I'm an absolute beginner to the concepts of algebraic topology and we're only now covering the basics of singular homology in class. I'm horribly confused by a few things, particularly by this example where we compute the homology of a single point set, $X = \{x_0\}$. I'd be incredibly grateful if I could try explain how I see the problem and someone could explain my misapprehensions.

We begin by saying that $C_n(X) = \mathbb{Z}$; this is a freely generated abelian group whose generators are all the possible singular n-simplices that could exist in the space $X$, and these singular n-simplices are themselves are maps that embed the regular simplices in $X$.

Then since only one singular simplex exists per dimension because they're mapping into a singular point we can define: $\sigma_n : \Delta^n \rightarrow \{x_0\}$

Then computing the boundary of each of these:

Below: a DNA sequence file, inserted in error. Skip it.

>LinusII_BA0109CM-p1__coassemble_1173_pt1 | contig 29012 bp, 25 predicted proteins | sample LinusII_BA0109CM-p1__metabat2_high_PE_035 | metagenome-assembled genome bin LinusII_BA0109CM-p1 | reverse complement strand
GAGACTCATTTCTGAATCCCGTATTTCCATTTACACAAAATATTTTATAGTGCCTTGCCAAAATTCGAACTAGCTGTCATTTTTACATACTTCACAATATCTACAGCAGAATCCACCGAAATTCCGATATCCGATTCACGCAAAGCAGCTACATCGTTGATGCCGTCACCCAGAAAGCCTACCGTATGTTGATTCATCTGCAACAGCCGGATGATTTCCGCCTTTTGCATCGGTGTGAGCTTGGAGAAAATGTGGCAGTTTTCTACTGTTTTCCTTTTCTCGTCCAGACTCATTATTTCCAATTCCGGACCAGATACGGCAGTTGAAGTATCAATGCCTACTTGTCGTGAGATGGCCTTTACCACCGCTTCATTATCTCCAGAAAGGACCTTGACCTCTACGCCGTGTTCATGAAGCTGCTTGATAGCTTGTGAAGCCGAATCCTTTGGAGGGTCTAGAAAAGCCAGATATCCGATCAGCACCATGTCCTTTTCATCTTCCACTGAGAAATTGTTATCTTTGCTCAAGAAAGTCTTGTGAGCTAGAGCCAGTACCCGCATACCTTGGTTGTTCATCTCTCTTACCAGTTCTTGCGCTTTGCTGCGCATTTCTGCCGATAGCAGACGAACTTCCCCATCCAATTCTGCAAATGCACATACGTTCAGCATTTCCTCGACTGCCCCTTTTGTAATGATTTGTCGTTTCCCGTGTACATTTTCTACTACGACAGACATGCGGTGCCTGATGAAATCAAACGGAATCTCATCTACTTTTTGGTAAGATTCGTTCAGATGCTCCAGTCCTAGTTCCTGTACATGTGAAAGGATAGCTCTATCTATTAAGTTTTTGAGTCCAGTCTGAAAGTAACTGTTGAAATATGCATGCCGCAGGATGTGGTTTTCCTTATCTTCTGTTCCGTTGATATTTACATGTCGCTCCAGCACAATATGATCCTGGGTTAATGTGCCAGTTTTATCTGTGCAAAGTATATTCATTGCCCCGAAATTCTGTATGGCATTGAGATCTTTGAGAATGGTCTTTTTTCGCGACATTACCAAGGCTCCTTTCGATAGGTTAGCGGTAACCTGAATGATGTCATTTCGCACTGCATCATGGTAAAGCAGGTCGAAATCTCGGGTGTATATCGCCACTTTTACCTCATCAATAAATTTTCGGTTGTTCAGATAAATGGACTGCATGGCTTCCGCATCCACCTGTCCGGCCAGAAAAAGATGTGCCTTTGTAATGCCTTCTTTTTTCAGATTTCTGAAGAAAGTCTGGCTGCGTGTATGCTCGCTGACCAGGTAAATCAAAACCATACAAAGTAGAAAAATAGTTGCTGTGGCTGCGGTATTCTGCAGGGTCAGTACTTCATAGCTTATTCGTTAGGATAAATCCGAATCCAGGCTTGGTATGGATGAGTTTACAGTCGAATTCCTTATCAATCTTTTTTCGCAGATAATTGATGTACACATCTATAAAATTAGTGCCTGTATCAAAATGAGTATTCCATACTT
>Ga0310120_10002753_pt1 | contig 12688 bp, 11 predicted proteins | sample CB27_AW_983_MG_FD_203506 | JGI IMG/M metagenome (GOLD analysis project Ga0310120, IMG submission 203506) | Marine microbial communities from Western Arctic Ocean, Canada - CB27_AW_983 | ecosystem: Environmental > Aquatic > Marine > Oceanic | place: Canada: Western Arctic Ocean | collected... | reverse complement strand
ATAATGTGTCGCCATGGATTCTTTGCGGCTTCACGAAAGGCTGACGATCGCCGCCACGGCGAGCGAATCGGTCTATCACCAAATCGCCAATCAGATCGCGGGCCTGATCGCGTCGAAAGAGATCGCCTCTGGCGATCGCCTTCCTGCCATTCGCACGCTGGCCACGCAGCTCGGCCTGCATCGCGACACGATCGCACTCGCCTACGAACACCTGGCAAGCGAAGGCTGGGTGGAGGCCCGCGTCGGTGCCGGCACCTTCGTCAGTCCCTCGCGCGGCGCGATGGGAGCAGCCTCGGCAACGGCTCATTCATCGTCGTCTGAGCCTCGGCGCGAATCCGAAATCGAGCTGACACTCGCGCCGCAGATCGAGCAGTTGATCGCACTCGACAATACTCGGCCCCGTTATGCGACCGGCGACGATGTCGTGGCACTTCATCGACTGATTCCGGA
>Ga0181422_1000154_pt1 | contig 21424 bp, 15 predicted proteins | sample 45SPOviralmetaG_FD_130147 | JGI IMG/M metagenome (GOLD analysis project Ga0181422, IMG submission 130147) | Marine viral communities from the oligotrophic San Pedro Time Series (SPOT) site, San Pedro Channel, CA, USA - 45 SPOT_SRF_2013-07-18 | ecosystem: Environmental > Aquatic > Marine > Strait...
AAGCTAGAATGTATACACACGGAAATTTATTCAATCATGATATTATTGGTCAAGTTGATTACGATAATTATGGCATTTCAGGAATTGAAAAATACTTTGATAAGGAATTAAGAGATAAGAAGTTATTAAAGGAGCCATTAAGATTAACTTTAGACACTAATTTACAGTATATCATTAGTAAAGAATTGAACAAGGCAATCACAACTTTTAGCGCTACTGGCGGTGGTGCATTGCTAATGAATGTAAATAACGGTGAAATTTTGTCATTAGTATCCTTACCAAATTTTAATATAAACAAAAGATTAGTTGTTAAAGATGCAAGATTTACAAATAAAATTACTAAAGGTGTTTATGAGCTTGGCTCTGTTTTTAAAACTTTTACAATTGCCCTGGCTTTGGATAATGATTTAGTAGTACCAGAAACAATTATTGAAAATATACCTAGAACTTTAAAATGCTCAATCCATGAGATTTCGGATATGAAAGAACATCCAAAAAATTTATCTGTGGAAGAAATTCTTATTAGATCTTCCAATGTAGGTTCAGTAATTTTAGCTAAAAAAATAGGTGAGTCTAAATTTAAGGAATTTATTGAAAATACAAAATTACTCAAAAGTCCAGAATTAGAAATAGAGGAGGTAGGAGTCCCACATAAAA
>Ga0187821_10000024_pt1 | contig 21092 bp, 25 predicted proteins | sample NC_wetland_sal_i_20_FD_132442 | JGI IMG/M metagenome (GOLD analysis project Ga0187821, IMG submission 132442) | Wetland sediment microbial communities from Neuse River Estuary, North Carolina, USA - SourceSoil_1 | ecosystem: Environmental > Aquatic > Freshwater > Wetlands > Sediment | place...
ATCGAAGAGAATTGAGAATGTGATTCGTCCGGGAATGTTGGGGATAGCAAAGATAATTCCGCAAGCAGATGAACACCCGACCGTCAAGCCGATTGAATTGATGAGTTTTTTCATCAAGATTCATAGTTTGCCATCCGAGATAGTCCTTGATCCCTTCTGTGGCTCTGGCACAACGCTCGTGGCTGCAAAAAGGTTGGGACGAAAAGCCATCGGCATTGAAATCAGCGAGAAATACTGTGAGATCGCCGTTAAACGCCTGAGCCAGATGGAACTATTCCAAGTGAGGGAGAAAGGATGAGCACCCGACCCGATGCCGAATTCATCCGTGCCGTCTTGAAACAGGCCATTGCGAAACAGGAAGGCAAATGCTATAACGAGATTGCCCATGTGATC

$\partial_0(\sigma_0) = 0$... Does this holds for all 0-d simplices?

$ \partial_1(\sigma_1) = \sigma_0 - \sigma_0 = 0$ Is this because there is only one permitted 0-simplex in $X$?

$ \partial_2(\sigma_2) = \sigma_1 - \sigma_1 + \sigma_1 = \sigma_1$ Is this because there is only one permitted 1-simplex in $X$? Also, is it possible for $\sigma_2$ to be orientated such that this gives the same result but with a negative sign?

So the chain complex looks like:

$C_2 = \mathbb{Z} \xrightarrow{\partial_2} C_1 = \mathbb{Z} \xrightarrow{\partial_1} C_0 = \mathbb{Z} \xrightarrow{\partial_0} 0$ because there is exactly one generator per $C_n$?

And so, $H_0(X) = \dfrac{\ker(\partial_0)}{Im({\partial_1})} = \mathbb{Z} / \{0\} = \mathbb{Z}$

$H_1(X) = \dfrac{\ker(\partial_1)}{Im({\partial_2})} = \mathbb{Z} / \mathbb{Z} = \{0\} $

Is this right?


Pretty much everything you've said is correct. Because the boundary of an n-simplex is defined to be a sum of the restrictions of the map to various "faces" of the $n$-simplex, each of which is therefore an $n$-simplex...then if there's only one $0$-simplex, the boundary of the 1-simplex has to be $\sigma_0 \pm \sigma_0$. (And the sign is determined by the definition.)